Unframed: 24 3/4 x 36 1/4in. (62.9 x 92.1cm) and Framed: 26 1/16 x 37 3/4 x 1 1/2in. (66.2 x 95.9 x 3.8cm)
Acc. No. 1957.102.4
A landscape of a large body of still water, its surface reflecting the mountains around it as well as an eagle gliding overhead. The reflections are only slightly muted from their dimensional counterparts. Four elk appear on the near shoreline, the bull of the group shown bugling. One of the cows lowers her head to view a rabbit scampering off to the right.
A narrow waterfall traces a curving path down the mountain in the distance at the left. Varying hues and shades of browns, greens, blues, and purples dominate the color scheme.
The 1-inch flat, black-painted frame probably was added by Knoedler's, AARFAM's source.
Label:Born and raised on a Michigan farm, Steve Harley found his artistic expression late in life in the magnificent scenery of the Pacific Northwest. Harley never married and remained on the Midwest farm through both his parents' lifetimes. After their deaths, Harley became restless and hostile to the confining lifestyle represented by farm life. In the mid-1920s, he set off to visit relatives in California and explore the Pacific Northwest. This landscape enthralled Harley, and he made it the subject of four of his five known oil paintings, all of which are owned by the museum along with his sketchbook and photographs. Apparently the environment also empowered him, judging by the inscription he added to the back of this painting, calling himself "invincible." Harley’s pride in this painting of Wallowa Lake, Oregon, is evident in this photograph of him holding the framed piece.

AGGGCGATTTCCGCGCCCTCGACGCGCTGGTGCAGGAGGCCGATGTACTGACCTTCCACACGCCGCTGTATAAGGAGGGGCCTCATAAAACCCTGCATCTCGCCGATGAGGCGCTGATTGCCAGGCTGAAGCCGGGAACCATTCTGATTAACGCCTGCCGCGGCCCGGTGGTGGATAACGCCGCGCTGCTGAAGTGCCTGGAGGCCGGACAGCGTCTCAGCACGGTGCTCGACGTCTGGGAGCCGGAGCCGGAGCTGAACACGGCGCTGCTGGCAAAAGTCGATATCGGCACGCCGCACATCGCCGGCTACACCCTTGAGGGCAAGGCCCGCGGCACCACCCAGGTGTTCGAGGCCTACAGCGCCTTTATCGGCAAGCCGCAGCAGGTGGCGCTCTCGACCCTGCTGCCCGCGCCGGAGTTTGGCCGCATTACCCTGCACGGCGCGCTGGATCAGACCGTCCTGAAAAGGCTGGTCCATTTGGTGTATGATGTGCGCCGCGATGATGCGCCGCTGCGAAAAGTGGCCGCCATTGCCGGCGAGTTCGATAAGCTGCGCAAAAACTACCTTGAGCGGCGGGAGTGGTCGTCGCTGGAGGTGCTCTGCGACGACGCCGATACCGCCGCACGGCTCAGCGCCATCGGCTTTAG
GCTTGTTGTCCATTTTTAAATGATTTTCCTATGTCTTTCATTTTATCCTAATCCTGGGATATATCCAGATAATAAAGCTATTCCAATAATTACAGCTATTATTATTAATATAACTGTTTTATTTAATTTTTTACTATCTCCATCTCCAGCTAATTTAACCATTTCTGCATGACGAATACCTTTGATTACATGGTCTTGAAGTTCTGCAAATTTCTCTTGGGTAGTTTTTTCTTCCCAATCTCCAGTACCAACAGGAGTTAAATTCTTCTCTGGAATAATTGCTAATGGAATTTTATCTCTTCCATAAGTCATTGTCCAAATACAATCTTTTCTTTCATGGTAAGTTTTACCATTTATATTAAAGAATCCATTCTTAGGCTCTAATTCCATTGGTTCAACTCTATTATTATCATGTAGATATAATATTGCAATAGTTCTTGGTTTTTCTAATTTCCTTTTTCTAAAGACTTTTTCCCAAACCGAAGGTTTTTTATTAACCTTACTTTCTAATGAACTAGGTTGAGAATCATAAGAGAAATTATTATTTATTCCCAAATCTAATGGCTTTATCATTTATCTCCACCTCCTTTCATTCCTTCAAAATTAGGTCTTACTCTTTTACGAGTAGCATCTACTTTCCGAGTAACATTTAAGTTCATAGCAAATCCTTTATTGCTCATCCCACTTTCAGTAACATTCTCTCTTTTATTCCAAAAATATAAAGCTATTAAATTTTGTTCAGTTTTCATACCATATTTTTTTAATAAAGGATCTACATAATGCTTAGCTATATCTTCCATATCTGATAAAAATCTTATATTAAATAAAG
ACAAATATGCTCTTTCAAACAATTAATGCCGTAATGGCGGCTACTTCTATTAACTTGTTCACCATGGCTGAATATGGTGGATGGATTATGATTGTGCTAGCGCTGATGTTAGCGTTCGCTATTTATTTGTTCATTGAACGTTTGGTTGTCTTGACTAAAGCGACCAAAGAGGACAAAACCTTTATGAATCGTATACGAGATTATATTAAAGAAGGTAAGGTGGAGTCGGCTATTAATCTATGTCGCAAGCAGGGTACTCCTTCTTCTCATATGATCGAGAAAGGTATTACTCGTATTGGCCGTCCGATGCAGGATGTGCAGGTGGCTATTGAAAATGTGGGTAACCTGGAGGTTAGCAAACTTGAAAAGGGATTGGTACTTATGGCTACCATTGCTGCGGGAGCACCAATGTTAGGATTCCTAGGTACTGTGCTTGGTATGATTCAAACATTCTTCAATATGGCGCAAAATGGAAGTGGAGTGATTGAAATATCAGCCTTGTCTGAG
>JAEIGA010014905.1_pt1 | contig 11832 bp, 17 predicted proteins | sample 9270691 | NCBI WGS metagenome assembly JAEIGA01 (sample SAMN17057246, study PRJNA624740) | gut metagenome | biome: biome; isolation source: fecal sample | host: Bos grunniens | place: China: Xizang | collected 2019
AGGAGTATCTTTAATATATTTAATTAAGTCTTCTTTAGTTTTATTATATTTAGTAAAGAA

Provenance:From the artist to Robert Lowry (1919-1994); to an unidentified dealer; to M. Knoedler & Co., New York, NY. [See letter from Elizabeth Clare of Knoedler's of Oct. 8, 1958].
Inscription(s):On the reverse of the support in red paint appears: "Wallowa Lake in Wallowa Mts.,/Minam Natl., For. Resv. N. E. Ore.,/Painted By S.W. Harley/(The Invincible.)".